Route Details
Mode of Travel 4x4, Boat, Four Wheel Drive
Route Type One Way

Find What's Nearby

Displaying 1-10 of 34
Sort by:
Show:

Mount Wooroolin Lookout

Kingaroy, South Burnett Area
Free Entry
You'll find great views from Mount Wooroolin Lookout, just over four kilometres west of Kingaroy. Established in 1988 as a bicentennial project by Kingaroy Shire Council, the area features a grassed area with picnic tables and wood barbecues.

Kingaroy

Kingaroy, South Burnett Area
Surrounded by picturesque farmlands and low rolling hills, Kingaroy is the central town for the diverse and beautiful region. Well serviced by numerous large retail chains, and many services that you would expect to find in larger towns, Kingaroy offers a variety of accommodation from modern motels, cabins and caravan parks to cosy Bed and Breakfasts, self-contained retreats, vineyard cottages and farm stays.

Benarkin

Benarkin, South Burnett Area
Just 3.5 kilometres east of Blackbutt, the little town of Benarkin also lies adjacent to the Brisbane Valley Rail Trail, and Bicentennial National Trail. You'll find overnight camping and day use facilities for caravans and trail users in First Settlers Park, and fuel, food and supplies at the general store.

Nanango

Nanango, South Burnett Area
Queensland’s fourth oldest town and the second largest in the South Burnett, Nanango is a vibrant centre steeped in heritage while still retaining its tranquil rural charm. This friendly country town surrounded by vine scrublands and eucalypt forests enjoys cool summers and brisk winters.

Lake Boondooma

Proston, South Burnett Area
Free Entry
Peaceful Lake Boondooma is paradise for anglers, campers, bird watchers and water sports enthusiasts. The 1,900 hectare dam was purpose-built across the Boyne River in 1983 to provide a water supply to the Tarong Power Station.

Birdwatching in the South Burnett

Kingaroy, South Burnett Area
Free Entry
With more than 350 recorded species, the South Burnett is a bird watchers dream. The region is known for the Black-breasted Button-quail and Glossy Black-Cockatoo, but expect to see the likes of the Red-rumped Parrot, Regent Bowerbird, Rainbow Bee-eater, Dollarbird and Spiny-cheeked Honeyeater too.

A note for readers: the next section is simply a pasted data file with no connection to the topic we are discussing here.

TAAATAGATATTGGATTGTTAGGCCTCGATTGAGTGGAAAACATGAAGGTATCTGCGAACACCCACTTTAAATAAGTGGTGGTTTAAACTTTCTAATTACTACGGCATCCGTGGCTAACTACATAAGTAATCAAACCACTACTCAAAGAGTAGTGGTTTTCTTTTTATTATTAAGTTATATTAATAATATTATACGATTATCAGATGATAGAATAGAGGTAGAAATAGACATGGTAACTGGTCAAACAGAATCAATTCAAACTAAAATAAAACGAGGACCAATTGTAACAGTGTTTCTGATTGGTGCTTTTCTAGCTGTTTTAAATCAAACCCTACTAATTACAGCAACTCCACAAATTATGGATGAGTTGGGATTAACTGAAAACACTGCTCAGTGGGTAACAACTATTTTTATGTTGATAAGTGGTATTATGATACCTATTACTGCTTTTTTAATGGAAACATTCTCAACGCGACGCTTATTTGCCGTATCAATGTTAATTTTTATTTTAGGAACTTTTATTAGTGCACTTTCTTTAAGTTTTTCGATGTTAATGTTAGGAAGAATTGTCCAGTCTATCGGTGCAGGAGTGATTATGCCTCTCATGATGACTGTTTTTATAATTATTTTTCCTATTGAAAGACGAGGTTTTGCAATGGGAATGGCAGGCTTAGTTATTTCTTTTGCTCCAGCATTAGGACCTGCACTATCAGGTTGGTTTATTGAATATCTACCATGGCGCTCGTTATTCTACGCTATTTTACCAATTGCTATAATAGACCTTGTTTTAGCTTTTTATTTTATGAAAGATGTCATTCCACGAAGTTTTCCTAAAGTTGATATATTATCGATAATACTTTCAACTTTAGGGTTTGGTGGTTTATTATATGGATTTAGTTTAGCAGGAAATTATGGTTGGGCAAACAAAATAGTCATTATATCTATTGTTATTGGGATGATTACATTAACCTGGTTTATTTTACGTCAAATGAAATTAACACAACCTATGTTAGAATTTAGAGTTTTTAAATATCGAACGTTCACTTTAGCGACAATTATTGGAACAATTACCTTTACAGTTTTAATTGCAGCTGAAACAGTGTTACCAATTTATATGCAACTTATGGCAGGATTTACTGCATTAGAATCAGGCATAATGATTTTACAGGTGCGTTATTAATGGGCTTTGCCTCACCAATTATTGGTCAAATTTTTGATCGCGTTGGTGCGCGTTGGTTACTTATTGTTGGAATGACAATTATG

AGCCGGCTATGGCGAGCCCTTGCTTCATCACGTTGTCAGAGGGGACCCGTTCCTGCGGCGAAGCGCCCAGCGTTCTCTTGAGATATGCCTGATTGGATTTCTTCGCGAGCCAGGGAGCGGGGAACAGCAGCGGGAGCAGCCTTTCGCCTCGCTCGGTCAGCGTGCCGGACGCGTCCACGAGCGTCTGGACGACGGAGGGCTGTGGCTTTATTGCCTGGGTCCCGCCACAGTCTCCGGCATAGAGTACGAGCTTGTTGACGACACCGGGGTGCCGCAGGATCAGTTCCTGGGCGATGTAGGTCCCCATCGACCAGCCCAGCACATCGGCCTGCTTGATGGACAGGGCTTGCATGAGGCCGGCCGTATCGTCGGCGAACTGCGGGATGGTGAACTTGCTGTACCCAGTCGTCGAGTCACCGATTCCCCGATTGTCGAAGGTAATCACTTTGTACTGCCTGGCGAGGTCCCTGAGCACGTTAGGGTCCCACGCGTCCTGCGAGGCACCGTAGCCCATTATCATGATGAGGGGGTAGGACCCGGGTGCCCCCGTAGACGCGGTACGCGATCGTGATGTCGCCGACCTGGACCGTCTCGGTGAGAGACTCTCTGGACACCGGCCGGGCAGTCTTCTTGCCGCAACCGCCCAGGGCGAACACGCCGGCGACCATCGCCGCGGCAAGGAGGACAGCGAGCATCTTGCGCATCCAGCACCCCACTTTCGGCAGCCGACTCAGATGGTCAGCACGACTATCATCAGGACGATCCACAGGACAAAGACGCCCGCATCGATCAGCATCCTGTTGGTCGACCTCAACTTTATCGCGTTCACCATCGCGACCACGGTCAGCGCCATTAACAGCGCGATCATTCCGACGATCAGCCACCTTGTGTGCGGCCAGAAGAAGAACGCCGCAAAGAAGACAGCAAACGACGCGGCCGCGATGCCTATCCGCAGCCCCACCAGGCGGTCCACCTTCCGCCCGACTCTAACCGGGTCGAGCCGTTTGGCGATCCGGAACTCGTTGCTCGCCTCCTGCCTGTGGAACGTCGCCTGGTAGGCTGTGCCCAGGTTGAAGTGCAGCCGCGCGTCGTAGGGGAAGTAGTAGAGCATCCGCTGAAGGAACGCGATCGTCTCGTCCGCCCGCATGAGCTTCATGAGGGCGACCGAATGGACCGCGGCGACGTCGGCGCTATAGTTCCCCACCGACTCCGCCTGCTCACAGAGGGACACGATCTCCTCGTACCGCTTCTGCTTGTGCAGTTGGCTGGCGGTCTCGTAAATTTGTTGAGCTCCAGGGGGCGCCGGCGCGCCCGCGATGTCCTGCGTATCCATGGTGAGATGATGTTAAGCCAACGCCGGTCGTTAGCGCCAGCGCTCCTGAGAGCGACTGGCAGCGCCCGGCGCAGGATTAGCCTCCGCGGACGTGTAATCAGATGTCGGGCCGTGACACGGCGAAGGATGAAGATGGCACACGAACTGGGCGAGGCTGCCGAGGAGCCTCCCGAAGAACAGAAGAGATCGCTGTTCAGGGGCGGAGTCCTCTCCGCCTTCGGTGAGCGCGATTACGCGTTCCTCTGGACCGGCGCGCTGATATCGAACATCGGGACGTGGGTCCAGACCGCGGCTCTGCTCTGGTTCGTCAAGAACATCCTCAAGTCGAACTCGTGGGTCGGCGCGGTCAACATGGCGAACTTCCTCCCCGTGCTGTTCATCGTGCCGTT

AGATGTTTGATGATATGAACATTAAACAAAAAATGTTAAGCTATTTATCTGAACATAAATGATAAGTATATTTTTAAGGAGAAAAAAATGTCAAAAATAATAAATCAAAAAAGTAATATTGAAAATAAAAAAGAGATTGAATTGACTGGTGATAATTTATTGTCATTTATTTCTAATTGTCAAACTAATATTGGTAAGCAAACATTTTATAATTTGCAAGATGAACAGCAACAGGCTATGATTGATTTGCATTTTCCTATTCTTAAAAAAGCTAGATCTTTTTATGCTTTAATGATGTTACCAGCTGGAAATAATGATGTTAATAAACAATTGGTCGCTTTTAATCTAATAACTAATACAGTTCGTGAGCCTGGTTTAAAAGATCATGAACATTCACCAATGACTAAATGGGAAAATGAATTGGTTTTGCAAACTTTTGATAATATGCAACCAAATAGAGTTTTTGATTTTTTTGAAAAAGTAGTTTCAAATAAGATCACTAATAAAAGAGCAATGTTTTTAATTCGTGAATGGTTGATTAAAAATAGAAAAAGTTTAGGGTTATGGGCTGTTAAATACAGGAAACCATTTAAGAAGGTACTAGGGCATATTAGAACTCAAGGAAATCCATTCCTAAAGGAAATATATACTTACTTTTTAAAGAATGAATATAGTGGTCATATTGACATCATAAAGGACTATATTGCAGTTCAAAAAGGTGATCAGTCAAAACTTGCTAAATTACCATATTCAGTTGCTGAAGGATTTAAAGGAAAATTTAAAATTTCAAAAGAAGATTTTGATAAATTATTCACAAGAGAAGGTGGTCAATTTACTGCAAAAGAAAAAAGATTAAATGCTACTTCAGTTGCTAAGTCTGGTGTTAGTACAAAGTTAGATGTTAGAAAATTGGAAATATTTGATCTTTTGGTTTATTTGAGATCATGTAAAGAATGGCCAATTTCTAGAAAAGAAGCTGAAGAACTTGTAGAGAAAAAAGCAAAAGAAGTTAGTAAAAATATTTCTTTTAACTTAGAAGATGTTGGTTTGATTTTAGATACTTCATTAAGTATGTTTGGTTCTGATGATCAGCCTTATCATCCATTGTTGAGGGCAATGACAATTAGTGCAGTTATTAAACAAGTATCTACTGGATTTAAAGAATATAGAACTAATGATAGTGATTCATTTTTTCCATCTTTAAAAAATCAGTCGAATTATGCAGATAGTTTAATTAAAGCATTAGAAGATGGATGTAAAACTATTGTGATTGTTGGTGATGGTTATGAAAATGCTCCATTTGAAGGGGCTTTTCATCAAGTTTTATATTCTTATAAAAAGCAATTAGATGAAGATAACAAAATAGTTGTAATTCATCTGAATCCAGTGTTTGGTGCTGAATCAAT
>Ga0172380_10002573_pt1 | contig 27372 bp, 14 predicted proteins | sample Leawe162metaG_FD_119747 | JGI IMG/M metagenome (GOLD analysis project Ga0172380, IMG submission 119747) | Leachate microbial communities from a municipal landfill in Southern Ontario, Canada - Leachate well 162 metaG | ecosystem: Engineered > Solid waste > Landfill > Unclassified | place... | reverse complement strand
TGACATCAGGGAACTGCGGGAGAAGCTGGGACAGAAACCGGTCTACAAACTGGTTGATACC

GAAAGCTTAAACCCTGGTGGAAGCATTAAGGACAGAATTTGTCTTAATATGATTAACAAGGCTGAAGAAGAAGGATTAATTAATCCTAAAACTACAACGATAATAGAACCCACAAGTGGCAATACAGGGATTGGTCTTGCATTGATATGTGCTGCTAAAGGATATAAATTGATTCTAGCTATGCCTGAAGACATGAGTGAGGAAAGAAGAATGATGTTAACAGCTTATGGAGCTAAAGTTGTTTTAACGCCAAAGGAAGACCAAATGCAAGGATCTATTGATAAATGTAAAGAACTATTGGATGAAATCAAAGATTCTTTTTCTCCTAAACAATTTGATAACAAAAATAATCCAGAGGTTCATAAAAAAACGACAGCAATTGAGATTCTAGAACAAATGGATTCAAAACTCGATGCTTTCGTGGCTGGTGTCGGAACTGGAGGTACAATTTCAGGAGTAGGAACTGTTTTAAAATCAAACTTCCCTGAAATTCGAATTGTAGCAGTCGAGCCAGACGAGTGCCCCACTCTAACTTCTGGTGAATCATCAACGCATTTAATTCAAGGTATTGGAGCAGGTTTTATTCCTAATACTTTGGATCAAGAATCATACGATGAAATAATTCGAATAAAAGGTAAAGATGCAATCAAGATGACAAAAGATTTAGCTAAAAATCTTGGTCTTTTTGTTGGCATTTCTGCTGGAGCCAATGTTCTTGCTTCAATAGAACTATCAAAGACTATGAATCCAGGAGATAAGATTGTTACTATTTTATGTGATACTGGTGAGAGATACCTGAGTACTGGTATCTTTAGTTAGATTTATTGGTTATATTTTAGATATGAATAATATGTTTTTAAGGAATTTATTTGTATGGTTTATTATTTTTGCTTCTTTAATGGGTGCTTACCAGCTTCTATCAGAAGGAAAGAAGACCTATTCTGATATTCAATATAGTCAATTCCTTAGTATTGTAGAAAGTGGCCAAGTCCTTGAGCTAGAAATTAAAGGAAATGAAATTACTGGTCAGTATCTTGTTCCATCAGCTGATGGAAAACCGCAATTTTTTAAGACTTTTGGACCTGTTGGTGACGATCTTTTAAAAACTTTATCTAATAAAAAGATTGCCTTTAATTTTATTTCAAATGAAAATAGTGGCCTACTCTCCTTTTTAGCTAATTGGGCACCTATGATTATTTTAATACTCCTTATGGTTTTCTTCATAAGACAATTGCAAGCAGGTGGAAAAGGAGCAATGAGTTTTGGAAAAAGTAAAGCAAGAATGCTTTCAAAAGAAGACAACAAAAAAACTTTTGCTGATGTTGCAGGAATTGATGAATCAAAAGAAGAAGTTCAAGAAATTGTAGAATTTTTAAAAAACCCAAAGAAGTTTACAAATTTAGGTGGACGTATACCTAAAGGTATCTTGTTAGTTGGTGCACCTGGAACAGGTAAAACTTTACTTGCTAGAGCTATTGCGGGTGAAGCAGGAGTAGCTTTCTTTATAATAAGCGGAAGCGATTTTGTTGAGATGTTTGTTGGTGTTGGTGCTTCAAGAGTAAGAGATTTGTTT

Kumbia

Kumbia, South Burnett Area
Kumbia is a small town nestled into the foothills of the Bunya Mountains, on the Bunya Highway, between the Mountains and Kingaroy. This picturesque little town offers a great opportunity to stop and stock up on groceries and fuel before you head up into the Bunyas - note there are only basic supplies available at The Bunyas general store and no fuel or bottle shop on the mountain.

Wondai

Wondai, South Burnett Area
Wondai is the ideal place from which to explore local art and craft, museums and Lake Boondooma. Between the towns of Murgon and Kingaroy, Wondai features cattle and grain growing country as well as grasslands interspersed with eucalypt forests.

Lions Park - Nanango

Nanango, South Burnett Area
Free Entry
Lions Park is a lovely stop just off the D'Aguilar Highway, on the south side of the township of Nanango. Facilities include toilets, a barbecue, a playground for the kids, shelter and tables. This park is alongside Tipperary Flat, which is a tribute to the Pioneer Days.

Maidenwell

Maidenwell, South Burnett Area
Maidenwell is a charming village at the gateway to the Bunya Mountains. Stop in at the quaint country pub for a beer or relax over lunch and a coffee at the Maidenwell Trading Post (home to locally-grown Yalbury Olive products).
No Results Message
Displaying 1-10 of 34
Sort by:
Show:

Explore the Region

Note: Information on listed products and services are provided by the operator and were correct at the time of publishing. Rates are indicative based on the minimum and maximum available prices of products and services. Please visit the operator’s website for further information. All prices quoted are in Australian dollars (AUD).